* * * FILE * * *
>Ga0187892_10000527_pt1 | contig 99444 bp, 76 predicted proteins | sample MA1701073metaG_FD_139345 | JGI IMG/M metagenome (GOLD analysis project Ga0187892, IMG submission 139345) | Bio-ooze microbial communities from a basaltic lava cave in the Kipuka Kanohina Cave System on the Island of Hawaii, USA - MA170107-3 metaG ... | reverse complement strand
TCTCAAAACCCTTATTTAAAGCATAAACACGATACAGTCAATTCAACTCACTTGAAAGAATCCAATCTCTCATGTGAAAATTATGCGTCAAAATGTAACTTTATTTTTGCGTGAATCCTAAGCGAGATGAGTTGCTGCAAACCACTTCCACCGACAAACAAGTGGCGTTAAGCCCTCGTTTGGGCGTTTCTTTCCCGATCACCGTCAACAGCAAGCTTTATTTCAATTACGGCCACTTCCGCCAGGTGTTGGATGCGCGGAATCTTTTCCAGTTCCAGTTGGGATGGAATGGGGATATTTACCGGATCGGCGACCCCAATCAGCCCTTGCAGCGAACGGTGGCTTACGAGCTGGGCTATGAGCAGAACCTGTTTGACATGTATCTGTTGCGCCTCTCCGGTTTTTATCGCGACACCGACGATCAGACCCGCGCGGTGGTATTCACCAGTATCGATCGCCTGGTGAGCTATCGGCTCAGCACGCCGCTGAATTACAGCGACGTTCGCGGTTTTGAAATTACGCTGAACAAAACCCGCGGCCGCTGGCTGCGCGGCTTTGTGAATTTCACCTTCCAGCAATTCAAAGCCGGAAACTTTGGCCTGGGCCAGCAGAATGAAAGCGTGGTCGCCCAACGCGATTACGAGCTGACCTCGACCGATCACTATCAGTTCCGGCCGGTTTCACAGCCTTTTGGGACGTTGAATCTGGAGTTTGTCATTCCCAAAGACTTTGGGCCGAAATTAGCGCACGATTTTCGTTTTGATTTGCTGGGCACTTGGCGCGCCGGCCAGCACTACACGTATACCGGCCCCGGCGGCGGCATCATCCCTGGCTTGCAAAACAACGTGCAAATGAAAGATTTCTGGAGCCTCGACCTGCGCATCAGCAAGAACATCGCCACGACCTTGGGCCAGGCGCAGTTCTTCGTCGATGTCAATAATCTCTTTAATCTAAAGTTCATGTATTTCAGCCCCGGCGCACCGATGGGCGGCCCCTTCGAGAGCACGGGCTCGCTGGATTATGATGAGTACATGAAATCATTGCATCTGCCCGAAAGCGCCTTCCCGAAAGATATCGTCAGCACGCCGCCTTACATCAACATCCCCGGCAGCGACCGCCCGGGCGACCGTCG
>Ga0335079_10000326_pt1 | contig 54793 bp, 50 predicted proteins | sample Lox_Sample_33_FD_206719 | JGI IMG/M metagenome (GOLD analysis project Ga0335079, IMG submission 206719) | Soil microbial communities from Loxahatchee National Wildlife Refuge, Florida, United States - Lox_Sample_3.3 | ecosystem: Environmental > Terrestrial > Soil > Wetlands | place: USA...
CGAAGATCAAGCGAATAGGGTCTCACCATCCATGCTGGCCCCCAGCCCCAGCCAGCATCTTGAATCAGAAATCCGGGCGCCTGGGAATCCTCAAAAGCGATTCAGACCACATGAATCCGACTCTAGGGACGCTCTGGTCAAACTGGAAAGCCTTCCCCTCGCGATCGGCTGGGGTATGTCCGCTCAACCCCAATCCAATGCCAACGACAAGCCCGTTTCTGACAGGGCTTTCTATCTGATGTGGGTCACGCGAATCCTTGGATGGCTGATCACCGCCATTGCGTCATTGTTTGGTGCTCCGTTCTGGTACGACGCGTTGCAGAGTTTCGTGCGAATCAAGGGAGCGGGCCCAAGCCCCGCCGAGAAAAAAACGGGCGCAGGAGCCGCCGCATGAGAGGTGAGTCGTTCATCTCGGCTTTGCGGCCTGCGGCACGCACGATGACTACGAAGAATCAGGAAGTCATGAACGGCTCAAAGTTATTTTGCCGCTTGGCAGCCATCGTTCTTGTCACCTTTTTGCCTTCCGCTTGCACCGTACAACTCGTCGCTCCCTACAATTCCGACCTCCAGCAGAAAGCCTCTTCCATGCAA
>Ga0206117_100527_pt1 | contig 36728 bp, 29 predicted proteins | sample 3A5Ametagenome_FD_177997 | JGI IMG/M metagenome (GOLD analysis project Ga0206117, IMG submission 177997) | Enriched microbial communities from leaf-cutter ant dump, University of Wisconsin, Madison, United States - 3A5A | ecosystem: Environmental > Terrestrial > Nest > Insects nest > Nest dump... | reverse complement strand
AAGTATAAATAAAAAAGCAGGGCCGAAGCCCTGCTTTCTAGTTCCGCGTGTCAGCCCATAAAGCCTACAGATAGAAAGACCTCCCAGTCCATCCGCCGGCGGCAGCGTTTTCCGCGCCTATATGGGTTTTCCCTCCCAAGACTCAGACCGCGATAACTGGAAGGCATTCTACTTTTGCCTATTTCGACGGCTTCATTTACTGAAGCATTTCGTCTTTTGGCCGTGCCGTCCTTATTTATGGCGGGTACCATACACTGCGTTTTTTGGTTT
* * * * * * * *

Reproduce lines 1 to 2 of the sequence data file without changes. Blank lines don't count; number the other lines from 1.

>Ga0187892_10000527_pt1 | contig 99444 bp, 76 predicted proteins | sample MA1701073metaG_FD_139345 | JGI IMG/M metagenome (GOLD analysis project Ga0187892, IMG submission 139345) | Bio-ooze microbial communities from a basaltic lava cave in the Kipuka Kanohina Cave System on the Island of Hawaii, USA - MA170107-3 metaG ... | reverse complement strand
TCTCAAAACCCTTATTTAAAGCATAAACACGATACAGTCAATTCAACTCACTTGAAAGAATCCAATCTCTCATGTGAAAATTATGCGTCAAAATGTAACTTTATTTTTGCGTGAATCCTAAGCGAGATGAGTTGCTGCAAACCACTTCCACCGACAAACAAGTGGCGTTAAGCCCTCGTTTGGGCGTTTCTTTCCCGATCACCGTCAACAGCAAGCTTTATTTCAATTACGGCCACTTCCGCCAGGTGTTGGATGCGCGGAATCTTTTCCAGTTCCAGTTGGGATGGAATGGGGATATTTACCGGATCGGCGACCCCAATCAGCCCTTGCAGCGAACGGTGGCTTACGAGCTGGGCTATGAGCAGAACCTGTTTGACATGTATCTGTTGCGCCTCTCCGGTTTTTATCGCGACACCGACGATCAGACCCGCGCGGTGGTATTCACCAGTATCGATCGCCTGGTGAGCTATCGGCTCAGCACGCCGCTGAATTACAGCGACGTTCGCGGTTTTGAAATTACGCTGAACAAAACCCGCGGCCGCTGGCTGCGCGGCTTTGTGAATTTCACCTTCCAGCAATTCAAAGCCGGAAACTTTGGCCTGGGCCAGCAGAATGAAAGCGTGGTCGCCCAACGCGATTACGAGCTGACCTCGACCGATCACTATCAGTTCCGGCCGGTTTCACAGCCTTTTGGGACGTTGAATCTGGAGTTTGTCATTCCCAAAGACTTTGGGCCGAAATTAGCGCACGATTTTCGTTTTGATTTGCTGGGCACTTGGCGCGCCGGCCAGCACTACACGTATACCGGCCCCGGCGGCGGCATCATCCCTGGCTTGCAAAACAACGTGCAAATGAAAGATTTCTGGAGCCTCGACCTGCGCATCAGCAAGAACATCGCCACGACCTTGGGCCAGGCGCAGTTCTTCGTCGATGTCAATAATCTCTTTAATCTAAAGTTCATGTATTTCAGCCCCGGCGCACCGATGGGCGGCCCCTTCGAGAGCACGGGCTCGCTGGATTATGATGAGTACATGAAATCATTGCATCTGCCCGAAAGCGCCTTCCCGAAAGATATCGTCAGCACGCCGCCTTACATCAACATCCCCGGCAGCGACCGCCCGGGCGACCGTCG